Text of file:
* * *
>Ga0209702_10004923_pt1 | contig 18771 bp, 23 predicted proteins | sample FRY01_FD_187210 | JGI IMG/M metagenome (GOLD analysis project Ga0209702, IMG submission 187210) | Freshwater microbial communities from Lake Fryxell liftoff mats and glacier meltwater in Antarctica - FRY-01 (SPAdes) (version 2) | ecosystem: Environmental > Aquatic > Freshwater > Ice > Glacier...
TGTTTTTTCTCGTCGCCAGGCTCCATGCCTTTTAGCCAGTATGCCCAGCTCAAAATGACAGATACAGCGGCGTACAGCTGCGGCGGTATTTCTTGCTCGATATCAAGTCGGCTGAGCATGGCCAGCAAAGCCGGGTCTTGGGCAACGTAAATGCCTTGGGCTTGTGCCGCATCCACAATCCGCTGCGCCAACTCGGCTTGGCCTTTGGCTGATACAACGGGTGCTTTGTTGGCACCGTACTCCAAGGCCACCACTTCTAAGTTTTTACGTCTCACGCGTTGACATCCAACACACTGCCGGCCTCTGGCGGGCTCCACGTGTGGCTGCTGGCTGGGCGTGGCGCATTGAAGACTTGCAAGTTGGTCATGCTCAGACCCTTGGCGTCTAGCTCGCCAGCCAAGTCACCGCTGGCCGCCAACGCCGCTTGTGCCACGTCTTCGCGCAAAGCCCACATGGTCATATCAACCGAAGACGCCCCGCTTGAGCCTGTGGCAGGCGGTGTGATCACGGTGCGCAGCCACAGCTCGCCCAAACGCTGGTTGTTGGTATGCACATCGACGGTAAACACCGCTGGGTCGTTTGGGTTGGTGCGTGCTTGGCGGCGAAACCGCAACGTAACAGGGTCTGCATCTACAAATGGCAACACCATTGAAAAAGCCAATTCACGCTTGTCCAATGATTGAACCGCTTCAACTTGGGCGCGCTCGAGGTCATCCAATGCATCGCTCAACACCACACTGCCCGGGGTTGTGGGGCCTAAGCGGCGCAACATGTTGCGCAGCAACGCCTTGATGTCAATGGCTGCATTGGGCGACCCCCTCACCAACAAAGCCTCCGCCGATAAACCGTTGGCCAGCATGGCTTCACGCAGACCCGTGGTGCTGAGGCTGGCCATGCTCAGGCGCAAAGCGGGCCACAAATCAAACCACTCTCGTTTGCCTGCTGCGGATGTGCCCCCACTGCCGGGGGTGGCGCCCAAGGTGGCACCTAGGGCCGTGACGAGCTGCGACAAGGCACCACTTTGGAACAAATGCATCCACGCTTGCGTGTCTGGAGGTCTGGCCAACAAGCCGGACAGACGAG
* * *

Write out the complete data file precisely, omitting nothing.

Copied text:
>Ga0209702_10004923_pt1 | contig 18771 bp, 23 predicted proteins | sample FRY01_FD_187210 | JGI IMG/M metagenome (GOLD analysis project Ga0209702, IMG submission 187210) | Freshwater microbial communities from Lake Fryxell liftoff mats and glacier meltwater in Antarctica - FRY-01 (SPAdes) (version 2) | ecosystem: Environmental > Aquatic > Freshwater > Ice > Glacier...
TGTTTTTTCTCGTCGCCAGGCTCCATGCCTTTTAGCCAGTATGCCCAGCTCAAAATGACAGATACAGCGGCGTACAGCTGCGGCGGTATTTCTTGCTCGATATCAAGTCGGCTGAGCATGGCCAGCAAAGCCGGGTCTTGGGCAACGTAAATGCCTTGGGCTTGTGCCGCATCCACAATCCGCTGCGCCAACTCGGCTTGGCCTTTGGCTGATACAACGGGTGCTTTGTTGGCACCGTACTCCAAGGCCACCACTTCTAAGTTTTTACGTCTCACGCGTTGACATCCAACACACTGCCGGCCTCTGGCGGGCTCCACGTGTGGCTGCTGGCTGGGCGTGGCGCATTGAAGACTTGCAAGTTGGTCATGCTCAGACCCTTGGCGTCTAGCTCGCCAGCCAAGTCACCGCTGGCCGCCAACGCCGCTTGTGCCACGTCTTCGCGCAAAGCCCACATGGTCATATCAACCGAAGACGCCCCGCTTGAGCCTGTGGCAGGCGGTGTGATCACGGTGCGCAGCCACAGCTCGCCCAAACGCTGGTTGTTGGTATGCACATCGACGGTAAACACCGCTGGGTCGTTTGGGTTGGTGCGTGCTTGGCGGCGAAACCGCAACGTAACAGGGTCTGCATCTACAAATGGCAACACCATTGAAAAAGCCAATTCACGCTTGTCCAATGATTGAACCGCTTCAACTTGGGCGCGCTCGAGGTCATCCAATGCATCGCTCAACACCACACTGCCCGGGGTTGTGGGGCCTAAGCGGCGCAACATGTTGCGCAGCAACGCCTTGATGTCAATGGCTGCATTGGGCGACCCCCTCACCAACAAAGCCTCCGCCGATAAACCGTTGGCCAGCATGGCTTCACGCAGACCCGTGGTGCTGAGGCTGGCCATGCTCAGGCGCAAAGCGGGCCACAAATCAAACCACTCTCGTTTGCCTGCTGCGGATGTGCCCCCACTGCCGGGGGTGGCGCCCAAGGTGGCACCTAGGGCCGTGACGAGCTGCGACAAGGCACCACTTTGGAACAAATGCATCCACGCTTGCGTGTCTGGAGGTCTGGCCAACAAGCCGGACAGACGAG